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Hues You Can Use

Hues You Can Use

WHAT’S NOT TO LIKE? At this Eurest account, the food tells the whole story.

The palette of your farm-to-table café boasts vivid tomato reds, bronzed yellows, earthy browns and leafy greens. The tactile qualities of the surfaces, like the earthen platter holding fresh asparagus with roasted almonds or the smooth granite countertops with baskets of bright, crisp apples, add visual interest and contrast to the space. Together, these elements convey a sound message: earthy, farm-focused, fresh, natural.

“Everything the customer sees must support and enhance the basic value proposition of your operation,” says Arlene Spiegel, president of Arlene Spiegel & Associates. “If you’re a fresh, natural, organic concept, you can’t have pink walls, plastic plates and fluorescent lighting.”

Colors and textures play vital roles in merchandising strategies.

An Environmental Focus

“Much consumer reaction to color is subliminal and they are often unaware of its pervasive and persuasive influence,” says Margaret Walch, director of the U.S. Color Association, a leading color forecasting group.

While everyone has a favorite color, it is important to understand the rationale behind color choices. The right color choice can create a mood, set a tone or reflect a brand image or message.

“In hospitality, more lavish colors are used generally,” adds Walch. “This year, we’re seeing a full spectrum approach with dramatic harmonies that convey a sense of well-being.”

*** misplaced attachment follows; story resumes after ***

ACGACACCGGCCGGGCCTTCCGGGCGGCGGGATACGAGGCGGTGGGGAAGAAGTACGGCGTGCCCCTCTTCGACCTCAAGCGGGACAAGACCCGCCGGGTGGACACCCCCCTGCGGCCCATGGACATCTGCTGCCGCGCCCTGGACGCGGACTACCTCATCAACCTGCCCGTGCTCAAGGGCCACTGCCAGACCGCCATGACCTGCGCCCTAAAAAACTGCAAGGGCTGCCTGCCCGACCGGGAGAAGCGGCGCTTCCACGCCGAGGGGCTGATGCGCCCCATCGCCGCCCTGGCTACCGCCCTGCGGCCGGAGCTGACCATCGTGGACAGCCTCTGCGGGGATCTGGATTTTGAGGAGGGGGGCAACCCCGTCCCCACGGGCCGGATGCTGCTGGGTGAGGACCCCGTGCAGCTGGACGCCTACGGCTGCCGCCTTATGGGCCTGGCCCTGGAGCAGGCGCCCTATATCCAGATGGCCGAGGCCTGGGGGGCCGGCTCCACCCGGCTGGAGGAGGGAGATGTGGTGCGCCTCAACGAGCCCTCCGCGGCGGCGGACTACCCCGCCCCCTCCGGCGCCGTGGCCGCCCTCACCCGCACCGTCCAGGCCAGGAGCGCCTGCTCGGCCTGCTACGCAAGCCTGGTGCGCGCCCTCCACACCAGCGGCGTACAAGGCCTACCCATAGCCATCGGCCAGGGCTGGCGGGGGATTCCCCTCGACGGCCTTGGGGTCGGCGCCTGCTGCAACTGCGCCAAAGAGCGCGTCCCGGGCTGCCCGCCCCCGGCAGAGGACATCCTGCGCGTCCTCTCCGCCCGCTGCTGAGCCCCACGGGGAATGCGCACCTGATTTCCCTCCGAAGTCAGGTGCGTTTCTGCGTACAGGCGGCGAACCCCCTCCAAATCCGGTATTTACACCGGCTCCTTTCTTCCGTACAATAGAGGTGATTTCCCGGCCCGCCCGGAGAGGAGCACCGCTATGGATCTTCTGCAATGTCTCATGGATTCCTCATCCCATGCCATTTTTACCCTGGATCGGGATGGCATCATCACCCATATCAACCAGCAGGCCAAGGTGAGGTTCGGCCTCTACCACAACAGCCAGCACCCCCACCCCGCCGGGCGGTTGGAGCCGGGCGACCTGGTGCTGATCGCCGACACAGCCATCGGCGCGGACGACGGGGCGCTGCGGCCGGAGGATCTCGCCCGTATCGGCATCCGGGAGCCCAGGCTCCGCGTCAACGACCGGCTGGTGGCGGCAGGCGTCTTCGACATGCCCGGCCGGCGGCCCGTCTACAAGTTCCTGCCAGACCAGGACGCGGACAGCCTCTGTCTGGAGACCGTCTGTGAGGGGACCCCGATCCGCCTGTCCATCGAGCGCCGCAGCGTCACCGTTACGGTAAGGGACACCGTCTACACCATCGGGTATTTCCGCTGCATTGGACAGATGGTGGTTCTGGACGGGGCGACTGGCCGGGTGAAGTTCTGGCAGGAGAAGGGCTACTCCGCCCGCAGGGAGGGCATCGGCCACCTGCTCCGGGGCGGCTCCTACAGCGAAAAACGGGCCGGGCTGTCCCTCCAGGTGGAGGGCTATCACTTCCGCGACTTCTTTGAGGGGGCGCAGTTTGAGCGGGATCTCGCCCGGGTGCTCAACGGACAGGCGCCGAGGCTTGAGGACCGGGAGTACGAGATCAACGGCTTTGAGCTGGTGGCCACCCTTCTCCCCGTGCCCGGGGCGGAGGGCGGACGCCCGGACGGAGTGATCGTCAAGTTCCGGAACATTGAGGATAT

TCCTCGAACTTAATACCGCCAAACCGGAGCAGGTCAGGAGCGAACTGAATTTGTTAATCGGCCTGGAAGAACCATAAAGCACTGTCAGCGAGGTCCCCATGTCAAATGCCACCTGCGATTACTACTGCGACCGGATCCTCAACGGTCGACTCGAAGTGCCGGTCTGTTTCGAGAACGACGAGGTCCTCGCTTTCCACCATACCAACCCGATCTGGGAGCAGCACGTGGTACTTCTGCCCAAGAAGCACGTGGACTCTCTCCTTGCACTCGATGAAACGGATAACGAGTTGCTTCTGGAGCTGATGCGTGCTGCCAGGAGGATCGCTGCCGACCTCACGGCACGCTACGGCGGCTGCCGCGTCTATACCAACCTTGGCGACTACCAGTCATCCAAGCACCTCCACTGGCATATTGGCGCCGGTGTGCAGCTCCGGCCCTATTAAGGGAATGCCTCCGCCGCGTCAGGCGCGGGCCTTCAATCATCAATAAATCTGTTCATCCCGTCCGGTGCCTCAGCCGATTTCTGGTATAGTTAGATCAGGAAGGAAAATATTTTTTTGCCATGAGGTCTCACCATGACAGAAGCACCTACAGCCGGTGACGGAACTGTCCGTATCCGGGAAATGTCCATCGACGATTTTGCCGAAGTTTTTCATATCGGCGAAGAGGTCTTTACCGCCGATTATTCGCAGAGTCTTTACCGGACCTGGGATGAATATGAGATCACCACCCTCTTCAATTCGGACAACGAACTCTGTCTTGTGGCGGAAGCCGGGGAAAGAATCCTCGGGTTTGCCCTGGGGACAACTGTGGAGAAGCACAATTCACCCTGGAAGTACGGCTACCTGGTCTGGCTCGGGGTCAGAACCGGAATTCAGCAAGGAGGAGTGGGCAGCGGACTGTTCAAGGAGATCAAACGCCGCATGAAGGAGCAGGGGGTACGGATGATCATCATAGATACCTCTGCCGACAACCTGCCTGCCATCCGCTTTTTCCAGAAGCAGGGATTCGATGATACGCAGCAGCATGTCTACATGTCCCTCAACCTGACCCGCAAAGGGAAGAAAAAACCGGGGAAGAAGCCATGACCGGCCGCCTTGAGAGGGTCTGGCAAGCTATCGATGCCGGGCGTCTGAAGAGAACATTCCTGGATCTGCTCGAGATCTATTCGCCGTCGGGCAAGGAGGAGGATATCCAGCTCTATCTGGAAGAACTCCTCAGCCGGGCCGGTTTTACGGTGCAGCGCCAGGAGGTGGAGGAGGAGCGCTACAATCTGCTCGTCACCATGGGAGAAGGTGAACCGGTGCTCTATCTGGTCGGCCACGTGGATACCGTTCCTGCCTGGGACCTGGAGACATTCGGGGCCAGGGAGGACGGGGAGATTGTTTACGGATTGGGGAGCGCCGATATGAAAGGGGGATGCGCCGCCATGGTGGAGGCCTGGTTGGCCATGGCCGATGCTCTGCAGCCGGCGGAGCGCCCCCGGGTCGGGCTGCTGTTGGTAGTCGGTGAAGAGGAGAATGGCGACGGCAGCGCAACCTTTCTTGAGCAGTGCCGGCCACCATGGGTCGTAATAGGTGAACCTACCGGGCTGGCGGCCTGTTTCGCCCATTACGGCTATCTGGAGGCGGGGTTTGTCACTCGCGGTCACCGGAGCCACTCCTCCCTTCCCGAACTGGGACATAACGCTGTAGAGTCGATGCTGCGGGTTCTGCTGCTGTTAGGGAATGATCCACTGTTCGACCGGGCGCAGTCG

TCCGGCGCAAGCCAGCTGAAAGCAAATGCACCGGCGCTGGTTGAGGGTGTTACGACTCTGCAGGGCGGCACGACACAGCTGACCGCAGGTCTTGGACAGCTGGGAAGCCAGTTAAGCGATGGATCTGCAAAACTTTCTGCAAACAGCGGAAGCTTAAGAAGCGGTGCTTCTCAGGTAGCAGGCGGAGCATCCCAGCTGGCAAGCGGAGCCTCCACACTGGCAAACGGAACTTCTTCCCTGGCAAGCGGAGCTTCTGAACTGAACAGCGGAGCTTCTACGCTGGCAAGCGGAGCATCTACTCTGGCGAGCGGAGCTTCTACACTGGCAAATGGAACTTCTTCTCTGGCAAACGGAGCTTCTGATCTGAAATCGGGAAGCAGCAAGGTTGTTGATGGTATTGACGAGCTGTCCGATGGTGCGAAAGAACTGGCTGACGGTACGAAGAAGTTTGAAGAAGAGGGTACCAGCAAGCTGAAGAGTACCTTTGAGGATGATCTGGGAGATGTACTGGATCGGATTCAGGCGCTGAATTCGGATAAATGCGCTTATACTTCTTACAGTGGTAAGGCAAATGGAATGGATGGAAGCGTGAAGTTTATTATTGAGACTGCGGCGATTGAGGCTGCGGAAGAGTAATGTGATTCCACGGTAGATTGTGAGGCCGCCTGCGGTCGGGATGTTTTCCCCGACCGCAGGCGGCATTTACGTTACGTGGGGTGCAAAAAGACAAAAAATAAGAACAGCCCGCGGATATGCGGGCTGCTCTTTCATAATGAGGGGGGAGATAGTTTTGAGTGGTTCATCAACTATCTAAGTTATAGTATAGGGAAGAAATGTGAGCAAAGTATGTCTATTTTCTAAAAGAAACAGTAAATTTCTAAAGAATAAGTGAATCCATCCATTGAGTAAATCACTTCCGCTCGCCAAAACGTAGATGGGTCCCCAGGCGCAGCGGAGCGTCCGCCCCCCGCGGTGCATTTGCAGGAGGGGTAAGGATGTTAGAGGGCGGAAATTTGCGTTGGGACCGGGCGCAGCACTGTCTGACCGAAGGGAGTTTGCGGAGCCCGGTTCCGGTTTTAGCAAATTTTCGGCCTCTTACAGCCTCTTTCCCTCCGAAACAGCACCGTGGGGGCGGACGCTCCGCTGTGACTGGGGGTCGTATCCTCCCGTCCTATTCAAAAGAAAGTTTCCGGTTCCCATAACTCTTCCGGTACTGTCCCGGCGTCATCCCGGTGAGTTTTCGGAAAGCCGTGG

While such observations may sound philosophical rather than practical, color is nitty gritty, according to Walch. It reflects what’s on the mind of the general public. Eco-friendly and sensitive designs are the subject du jour, and it’s an interest wellmatched to the two distinct interior color directions forecast for 2009-2010: a group of 16 cool, ethereal colors called Rock Crystals balances 28 warm mid-tones called Vegetable Garden.

The first, mineral-inspired palette features grays, off-whites and slate blues; the second group presents those vivid tomato reds, bronzed yellows, earthy browns, leafy greens, and reddened purples.

Walch says that Interest in metallic finishes will continue in a more refined way, though with lesser metals of greatest interest. Bronze was singled out to be the most influential metal and as likely to exert a strong effect on other hues as a “bronzing effect.”

You Say Blue, I say Grey

The human eye can distinguish roughly six million colors, and not all hues are created equal, chromatically speaking. A blue can be nearly black or nearly green and still be blue. Moreover, ambient light changes everything. Color is a moving target under the best of circumstances. Still, basic rules apply.

“In a servery, you need to pick a palette that is flexible,” says Spiegel “The more color you can incorporate into the design, the more flexible it will be in the long run.”

Texture is also important. It should be in character with the color and form of merchandise and also relate to the psychological needs of customers. Strong messages are created when all elements in a display support each other. They may be harmonious, or they may contrast.

“Texture can be very suggestive,” says Nancy Lane, education account development manager for the Hubert Company. “It can be masculine or feminine, earthy or modern.”

“Texture and unusual finishes add complexity to color,” says Walch. It’s another subtle merchandising tool you can’t afford to ignore.

3 Easy Color and Texture Fixes:

  1. Try something outside of your color comfort zone. Try serving food on blue plates or paint half a wall to see what it looks like before you commit.
  2. Be sure the colors and textures you incorporate align with your operation’s guiding principles.
  3. You can create visually stronger displays that incorporate color and texture by grouping merchandise by color blocks rather than intermingling different colors. For example, a vertical color grouping can increase impulse purchases of related items by emphasizing a more complete assortment.
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